Why is water so critical?
It is the nutrient needed in the greatest quantity, much more so than other nutrients such as protein, energy, or minerals.
When a calf is born, its body has around 70 percent water. That is the greatest it will ever be because its body content of fat is also the lowest it should ever be — about 3 to 5 percent.
There is a classic paper by my former major professor at Cornell that established an inverse relationship between body water and body fat. So, as an animal grows and deposits more fat, that displaces body water.
Another critical factor for young calves is if they have diarrhea, they lose body water. If they lose about 4 percent, greater water consumption can make up that difference as osmo-receptors then cause the calf to drink more water.
But if that body water loss reaches 8 to 10 percent, electrolytes are also lost, and an electrolyte solution and further treatment may be needed to keep the calf alive.
Excuses don’t hold water
Here are reasons why others have told me they do not feed water to calves: it causes diarrhea, calves don’t need it, they get it through their milk replacer, it freezes in the winter when they don’t need it anyway, and it’s a hassle.
Well, those reasons do not really “hold water.” When calves begin to have diarrhea, they will drink more water. Yes, they get it through their milk replacer, but that is not enough to fully facilitate calf starter intake. Calves do need water in wintertime because when you can see their “breath,” they are exhaling more moisture into the drier colder winter air than they inhale. Therefore, they lose more body water with each breath.
Dry matter intake is directly related to water intake. Limit water intake, and you limit calves’ dry matter intake. Calves need four times more water than dry matter intake. And if the water is dirty, calves will drink less water and eat less, too.Perhaps the water was clean when fed to calves, but if there is not a physical separation between the water and starter containers, calves will dribble water into starter and starter into water. This makes for wet starter and dirty water, which will lead to lower consumption of both by calves.
Over 30 years ago, I had an “aha” moment. That led to a study (see table) in which calves the month after weaning drank less water, ate less starter, and had lower daily gain by 0.28 pound in situations where containers were not separated.
Those numbers may not at first glance look like that 4:1 ratio, but remember it is 4 pounds water per 1 pound dry matter starter intake. And it was 4:1 when separation was provided. In a study by Jim Quigley, the ratio of water to dry matter intake was only about 2:1 before weaning (which included water intake from milk replacer), but by the end of 35 days and full weaning, the ratio went up to 4:1.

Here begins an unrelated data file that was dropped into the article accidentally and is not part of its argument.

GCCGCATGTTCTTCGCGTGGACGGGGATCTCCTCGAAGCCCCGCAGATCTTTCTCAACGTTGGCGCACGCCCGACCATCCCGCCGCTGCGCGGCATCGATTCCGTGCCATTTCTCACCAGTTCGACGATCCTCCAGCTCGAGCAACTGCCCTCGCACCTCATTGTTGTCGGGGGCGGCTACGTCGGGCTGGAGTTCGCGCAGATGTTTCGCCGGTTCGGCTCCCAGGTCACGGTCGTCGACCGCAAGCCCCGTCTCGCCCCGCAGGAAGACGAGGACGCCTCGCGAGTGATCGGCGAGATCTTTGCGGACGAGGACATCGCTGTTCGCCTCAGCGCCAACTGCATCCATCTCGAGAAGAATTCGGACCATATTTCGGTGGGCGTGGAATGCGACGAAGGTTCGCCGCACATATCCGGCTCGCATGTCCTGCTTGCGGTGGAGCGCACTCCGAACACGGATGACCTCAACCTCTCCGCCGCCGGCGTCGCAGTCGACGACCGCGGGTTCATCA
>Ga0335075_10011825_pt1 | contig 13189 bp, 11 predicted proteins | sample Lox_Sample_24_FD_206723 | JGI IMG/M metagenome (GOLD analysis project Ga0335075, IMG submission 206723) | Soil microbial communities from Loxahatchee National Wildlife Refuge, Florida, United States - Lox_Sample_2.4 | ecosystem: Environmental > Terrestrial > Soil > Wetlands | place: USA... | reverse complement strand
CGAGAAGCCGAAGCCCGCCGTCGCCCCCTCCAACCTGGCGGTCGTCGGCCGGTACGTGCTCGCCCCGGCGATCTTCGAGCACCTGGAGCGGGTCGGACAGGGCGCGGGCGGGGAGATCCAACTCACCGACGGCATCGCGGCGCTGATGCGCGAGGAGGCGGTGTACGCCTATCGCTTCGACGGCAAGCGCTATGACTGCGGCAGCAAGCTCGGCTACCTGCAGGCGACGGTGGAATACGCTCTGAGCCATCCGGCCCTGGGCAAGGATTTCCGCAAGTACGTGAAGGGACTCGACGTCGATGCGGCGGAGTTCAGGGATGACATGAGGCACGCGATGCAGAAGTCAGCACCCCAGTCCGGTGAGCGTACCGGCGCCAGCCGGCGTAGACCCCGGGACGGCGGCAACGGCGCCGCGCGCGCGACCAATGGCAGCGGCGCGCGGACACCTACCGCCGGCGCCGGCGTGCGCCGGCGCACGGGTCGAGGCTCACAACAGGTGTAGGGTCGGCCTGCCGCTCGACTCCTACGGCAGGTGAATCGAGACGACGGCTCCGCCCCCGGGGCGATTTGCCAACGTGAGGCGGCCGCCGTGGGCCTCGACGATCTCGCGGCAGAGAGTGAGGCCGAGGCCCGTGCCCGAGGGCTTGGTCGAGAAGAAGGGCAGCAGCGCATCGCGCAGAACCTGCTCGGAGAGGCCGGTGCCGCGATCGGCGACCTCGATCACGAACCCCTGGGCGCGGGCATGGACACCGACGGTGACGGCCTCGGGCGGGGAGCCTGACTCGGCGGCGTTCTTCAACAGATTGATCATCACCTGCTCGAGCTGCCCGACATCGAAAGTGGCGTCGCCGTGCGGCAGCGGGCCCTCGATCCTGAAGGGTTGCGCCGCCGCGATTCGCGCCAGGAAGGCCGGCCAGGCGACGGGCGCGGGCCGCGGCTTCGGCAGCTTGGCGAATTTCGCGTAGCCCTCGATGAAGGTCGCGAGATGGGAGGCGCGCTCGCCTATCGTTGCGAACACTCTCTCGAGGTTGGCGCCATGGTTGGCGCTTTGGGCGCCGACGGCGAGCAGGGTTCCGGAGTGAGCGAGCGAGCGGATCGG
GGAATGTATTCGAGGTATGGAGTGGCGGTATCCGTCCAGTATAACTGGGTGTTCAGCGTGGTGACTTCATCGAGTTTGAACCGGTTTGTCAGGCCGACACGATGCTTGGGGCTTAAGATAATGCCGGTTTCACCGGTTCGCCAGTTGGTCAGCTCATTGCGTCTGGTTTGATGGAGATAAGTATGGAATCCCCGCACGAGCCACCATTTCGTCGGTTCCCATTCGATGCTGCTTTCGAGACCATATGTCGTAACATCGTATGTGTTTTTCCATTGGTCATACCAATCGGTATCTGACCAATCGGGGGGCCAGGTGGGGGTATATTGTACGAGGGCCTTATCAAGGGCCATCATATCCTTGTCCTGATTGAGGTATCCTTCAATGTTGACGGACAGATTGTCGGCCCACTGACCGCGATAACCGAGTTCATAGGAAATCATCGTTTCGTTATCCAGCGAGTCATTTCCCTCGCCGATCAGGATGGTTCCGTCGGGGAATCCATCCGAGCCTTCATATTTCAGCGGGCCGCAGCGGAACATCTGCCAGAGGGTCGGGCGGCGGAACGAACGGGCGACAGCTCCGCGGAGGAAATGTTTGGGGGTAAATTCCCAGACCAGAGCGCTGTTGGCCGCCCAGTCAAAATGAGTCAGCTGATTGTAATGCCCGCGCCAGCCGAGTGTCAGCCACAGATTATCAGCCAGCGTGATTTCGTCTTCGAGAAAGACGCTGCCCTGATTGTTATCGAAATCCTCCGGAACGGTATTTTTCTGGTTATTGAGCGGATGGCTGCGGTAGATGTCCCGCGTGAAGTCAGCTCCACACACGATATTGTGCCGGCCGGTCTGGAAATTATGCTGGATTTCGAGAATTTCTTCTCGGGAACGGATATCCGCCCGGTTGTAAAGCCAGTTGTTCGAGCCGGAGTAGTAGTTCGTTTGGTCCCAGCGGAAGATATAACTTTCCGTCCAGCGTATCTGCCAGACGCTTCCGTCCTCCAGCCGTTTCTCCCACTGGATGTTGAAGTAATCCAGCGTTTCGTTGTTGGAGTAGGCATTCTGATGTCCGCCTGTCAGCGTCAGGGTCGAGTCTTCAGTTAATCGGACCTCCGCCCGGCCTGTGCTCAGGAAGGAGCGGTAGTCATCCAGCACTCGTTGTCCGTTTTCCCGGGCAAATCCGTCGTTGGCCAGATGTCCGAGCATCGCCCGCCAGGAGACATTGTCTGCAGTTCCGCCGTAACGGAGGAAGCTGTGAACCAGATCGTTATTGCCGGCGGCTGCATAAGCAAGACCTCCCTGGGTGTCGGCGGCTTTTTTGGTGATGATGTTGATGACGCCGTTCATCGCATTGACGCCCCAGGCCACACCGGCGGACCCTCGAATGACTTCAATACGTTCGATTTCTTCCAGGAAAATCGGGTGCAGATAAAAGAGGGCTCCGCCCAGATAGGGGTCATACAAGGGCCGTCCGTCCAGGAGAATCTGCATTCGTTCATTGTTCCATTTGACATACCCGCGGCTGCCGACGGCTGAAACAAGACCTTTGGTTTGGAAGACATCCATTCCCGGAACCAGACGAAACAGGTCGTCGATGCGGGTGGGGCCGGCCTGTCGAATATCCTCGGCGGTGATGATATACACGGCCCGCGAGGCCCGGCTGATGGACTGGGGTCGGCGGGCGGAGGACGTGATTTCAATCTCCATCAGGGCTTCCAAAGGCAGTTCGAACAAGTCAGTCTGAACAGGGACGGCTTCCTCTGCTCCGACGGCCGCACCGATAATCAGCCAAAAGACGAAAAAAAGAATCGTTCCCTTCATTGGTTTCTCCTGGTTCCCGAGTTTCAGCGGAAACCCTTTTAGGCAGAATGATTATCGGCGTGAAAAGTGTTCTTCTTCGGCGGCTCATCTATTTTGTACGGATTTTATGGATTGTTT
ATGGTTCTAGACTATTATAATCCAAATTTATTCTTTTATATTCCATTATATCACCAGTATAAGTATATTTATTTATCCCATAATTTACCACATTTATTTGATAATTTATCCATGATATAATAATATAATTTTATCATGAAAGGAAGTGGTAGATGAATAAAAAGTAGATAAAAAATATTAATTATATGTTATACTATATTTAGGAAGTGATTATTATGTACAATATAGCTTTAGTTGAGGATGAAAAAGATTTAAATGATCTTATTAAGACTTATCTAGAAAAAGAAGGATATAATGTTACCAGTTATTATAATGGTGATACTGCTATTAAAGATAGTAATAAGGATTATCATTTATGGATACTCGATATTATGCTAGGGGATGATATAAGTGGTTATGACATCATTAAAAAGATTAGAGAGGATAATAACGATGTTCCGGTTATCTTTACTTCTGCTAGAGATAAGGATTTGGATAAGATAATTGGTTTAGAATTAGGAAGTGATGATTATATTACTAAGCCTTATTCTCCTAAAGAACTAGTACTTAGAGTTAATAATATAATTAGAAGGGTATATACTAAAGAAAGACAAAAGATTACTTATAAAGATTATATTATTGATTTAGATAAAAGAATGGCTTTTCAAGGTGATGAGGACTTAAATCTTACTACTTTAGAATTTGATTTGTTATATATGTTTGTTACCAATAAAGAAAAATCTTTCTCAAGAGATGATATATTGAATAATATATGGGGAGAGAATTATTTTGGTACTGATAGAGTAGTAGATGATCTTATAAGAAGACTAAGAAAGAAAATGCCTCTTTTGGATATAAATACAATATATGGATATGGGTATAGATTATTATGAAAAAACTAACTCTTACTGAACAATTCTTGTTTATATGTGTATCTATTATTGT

Another factor is that calves like warm water, especially in the wintertime. Cows even preferred warm ambient water (86°F versus 50°F) in hot summertime based on a study done at Texas A&M. This fits well with many dairies in which they place a water trough at the milking parlor exit using the warm water from the milk plate-coolers. The main reason I think cows prefer warm water is because at that temperature the water does not change the rumen fermentation temperature and function as much.
In a study done at South Dakota State in 1968, around an hour was required for the rumen temperature of calves to return to near normal following a 20°F drop, which occurred after calves drank 46°F water (see figure).
Drinking water of 63°F, 81°F, and 99°F temperatures produced progressively smaller rumen temperature drops, but the calves still required about an hour for rumen temperatures to return to near normal. Another benefit of warm water feeding is that during winter, calves don’t need to use additional energy to warm colder water to rumen temperature.
4:1 trend continues through life
Interestingly, heifers and cows also drink about four times more water than dry matter intake. There are not many heifer studies that measure water intake. But the ratio was about 4:1 in a Penn State study in which heifers were fed two different levels of forage and with four different levels of corn stover.
Nearly 23,000 cow observations over a one-year period from 193 Holsteins were accumulated with cows ranging from one to nine lactations, from six to 230 days in milk, and on three different experiments. In this German research herd database, the overall ratio of water to dry matter intake was about 4:1.
In a study from Illinois, the best estimate of water intake was related to DMI, milk production, sodium intake, and minimum ambient temperature. This formula was used to calculate water intakes at 45°F for six different milk production levels. The water to DMI ratio was 4:1. As ambient temperatures increased to 65°F and 85°F, predicted water intake grew by 13 percent and 26 percent, respectively.
Why this ratio of 4:1? It may be as simple as the water to dry matter ratio in the rumen is even a bit greater than this at about 6 to 7:1. And rumen liquid turnover rates are about 6 to 12 percent per hour. Thus, cows cycle a lot of water through their system. They produce on average 5 gallons of urine daily with a range of 2 to 12 gallons in an extensive Ohio State summary.
This simple reference point can be used to estimate the dietary water needs of dairy animals. And we know especially from calf studies that limiting water intake will limit dry matter intake and, as a result, performance. Also, make the water warm for calves, especially in colder weather.